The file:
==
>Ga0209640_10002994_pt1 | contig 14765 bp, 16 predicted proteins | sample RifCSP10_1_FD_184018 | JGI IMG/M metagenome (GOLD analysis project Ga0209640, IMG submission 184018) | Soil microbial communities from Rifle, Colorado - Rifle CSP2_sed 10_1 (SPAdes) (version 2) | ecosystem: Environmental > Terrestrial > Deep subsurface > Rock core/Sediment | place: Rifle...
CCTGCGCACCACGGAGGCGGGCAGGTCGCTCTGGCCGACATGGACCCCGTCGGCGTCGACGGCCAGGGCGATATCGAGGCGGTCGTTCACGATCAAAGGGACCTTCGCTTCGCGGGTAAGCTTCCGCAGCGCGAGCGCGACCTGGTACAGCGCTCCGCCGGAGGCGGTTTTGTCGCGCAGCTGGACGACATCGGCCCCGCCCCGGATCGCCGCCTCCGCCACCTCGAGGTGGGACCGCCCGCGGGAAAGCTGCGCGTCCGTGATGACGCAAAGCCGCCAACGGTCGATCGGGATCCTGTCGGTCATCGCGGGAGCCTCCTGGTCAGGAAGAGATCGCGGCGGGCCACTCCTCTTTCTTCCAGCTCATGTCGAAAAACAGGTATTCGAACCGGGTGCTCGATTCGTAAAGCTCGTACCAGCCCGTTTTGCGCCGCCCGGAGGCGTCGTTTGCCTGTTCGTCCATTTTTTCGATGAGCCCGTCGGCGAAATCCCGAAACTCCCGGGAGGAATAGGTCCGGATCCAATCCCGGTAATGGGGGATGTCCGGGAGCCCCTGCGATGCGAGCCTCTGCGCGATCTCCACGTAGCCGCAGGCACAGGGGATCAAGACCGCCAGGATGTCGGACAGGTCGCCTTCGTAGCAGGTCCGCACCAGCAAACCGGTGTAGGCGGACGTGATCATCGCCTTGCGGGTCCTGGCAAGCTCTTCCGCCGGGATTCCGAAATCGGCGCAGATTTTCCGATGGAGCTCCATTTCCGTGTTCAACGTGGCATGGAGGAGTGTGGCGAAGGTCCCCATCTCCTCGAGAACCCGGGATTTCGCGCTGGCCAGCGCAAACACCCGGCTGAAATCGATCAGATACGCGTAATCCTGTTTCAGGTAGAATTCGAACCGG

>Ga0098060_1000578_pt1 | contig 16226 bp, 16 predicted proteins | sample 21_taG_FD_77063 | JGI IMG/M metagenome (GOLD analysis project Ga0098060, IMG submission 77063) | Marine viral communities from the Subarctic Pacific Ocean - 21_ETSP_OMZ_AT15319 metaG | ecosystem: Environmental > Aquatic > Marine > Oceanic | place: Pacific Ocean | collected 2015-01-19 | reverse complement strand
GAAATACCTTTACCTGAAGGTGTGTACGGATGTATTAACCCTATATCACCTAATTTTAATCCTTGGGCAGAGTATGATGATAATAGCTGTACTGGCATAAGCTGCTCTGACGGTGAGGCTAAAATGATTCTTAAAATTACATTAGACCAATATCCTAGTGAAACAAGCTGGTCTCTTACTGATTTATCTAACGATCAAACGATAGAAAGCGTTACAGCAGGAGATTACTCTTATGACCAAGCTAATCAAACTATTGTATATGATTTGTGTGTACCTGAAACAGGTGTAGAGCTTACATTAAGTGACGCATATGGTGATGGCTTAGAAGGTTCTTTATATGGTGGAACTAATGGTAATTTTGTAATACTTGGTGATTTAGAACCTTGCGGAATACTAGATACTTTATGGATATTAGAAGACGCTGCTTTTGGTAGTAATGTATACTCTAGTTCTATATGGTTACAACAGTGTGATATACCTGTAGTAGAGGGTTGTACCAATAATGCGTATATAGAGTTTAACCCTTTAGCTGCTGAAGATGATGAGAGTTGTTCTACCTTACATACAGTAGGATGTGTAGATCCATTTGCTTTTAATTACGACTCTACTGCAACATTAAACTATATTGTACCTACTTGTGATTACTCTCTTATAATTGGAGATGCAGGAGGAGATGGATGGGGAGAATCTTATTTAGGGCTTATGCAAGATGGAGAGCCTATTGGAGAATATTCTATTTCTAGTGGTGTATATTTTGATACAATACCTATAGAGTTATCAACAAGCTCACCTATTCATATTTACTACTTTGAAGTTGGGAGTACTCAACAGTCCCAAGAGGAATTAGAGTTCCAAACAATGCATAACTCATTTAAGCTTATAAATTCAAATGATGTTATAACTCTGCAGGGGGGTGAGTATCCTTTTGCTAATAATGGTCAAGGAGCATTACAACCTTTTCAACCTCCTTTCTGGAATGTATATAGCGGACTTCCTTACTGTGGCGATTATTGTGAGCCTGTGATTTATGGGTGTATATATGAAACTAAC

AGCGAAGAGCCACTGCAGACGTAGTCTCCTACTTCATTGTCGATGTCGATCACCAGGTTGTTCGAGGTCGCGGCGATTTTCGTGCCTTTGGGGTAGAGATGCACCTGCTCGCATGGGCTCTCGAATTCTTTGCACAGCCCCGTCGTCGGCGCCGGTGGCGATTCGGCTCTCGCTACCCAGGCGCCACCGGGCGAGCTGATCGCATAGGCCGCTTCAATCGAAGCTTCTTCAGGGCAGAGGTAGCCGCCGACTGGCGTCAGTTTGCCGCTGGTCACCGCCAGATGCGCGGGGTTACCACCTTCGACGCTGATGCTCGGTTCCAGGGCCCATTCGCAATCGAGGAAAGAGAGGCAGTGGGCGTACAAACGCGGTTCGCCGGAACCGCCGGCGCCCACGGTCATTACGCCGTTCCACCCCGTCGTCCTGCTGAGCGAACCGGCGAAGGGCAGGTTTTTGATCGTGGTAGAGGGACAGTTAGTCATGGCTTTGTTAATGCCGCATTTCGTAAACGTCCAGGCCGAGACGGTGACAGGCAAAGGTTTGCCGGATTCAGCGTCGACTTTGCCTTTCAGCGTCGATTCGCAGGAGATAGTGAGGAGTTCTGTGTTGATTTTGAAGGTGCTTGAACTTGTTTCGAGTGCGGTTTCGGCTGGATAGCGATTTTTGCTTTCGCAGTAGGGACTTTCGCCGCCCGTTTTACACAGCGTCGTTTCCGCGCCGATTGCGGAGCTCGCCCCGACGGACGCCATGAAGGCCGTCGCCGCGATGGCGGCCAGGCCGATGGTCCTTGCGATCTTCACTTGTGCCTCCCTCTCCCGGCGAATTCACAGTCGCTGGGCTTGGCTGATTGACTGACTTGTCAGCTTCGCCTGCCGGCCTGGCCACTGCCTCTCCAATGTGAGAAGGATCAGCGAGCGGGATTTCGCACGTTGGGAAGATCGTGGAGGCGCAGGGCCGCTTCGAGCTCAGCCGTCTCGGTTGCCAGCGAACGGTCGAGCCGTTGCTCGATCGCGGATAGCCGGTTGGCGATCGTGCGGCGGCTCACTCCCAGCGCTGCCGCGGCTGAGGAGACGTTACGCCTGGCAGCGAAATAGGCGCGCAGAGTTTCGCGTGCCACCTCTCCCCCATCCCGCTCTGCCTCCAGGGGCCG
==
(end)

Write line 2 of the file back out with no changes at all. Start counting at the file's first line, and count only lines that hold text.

CCTGCGCACCACGGAGGCGGGCAGGTCGCTCTGGCCGACATGGACCCCGTCGGCGTCGACGGCCAGGGCGATATCGAGGCGGTCGTTCACGATCAAAGGGACCTTCGCTTCGCGGGTAAGCTTCCGCAGCGCGAGCGCGACCTGGTACAGCGCTCCGCCGGAGGCGGTTTTGTCGCGCAGCTGGACGACATCGGCCCCGCCCCGGATCGCCGCCTCCGCCACCTCGAGGTGGGACCGCCCGCGGGAAAGCTGCGCGTCCGTGATGACGCAAAGCCGCCAACGGTCGATCGGGATCCTGTCGGTCATCGCGGGAGCCTCCTGGTCAGGAAGAGATCGCGGCGGGCCACTCCTCTTTCTTCCAGCTCATGTCGAAAAACAGGTATTCGAACCGGGTGCTCGATTCGTAAAGCTCGTACCAGCCCGTTTTGCGCCGCCCGGAGGCGTCGTTTGCCTGTTCGTCCATTTTTTCGATGAGCCCGTCGGCGAAATCCCGAAACTCCCGGGAGGAATAGGTCCGGATCCAATCCCGGTAATGGGGGATGTCCGGGAGCCCCTGCGATGCGAGCCTCTGCGCGATCTCCACGTAGCCGCAGGCACAGGGGATCAAGACCGCCAGGATGTCGGACAGGTCGCCTTCGTAGCAGGTCCGCACCAGCAAACCGGTGTAGGCGGACGTGATCATCGCCTTGCGGGTCCTGGCAAGCTCTTCCGCCGGGATTCCGAAATCGGCGCAGATTTTCCGATGGAGCTCCATTTCCGTGTTCAACGTGGCATGGAGGAGTGTGGCGAAGGTCCCCATCTCCTCGAGAACCCGGGATTTCGCGCTGGCCAGCGCAAACACCCGGCTGAAATCGATCAGATACGCGTAATCCTGTTTCAGGTAGAATTCGAACCGG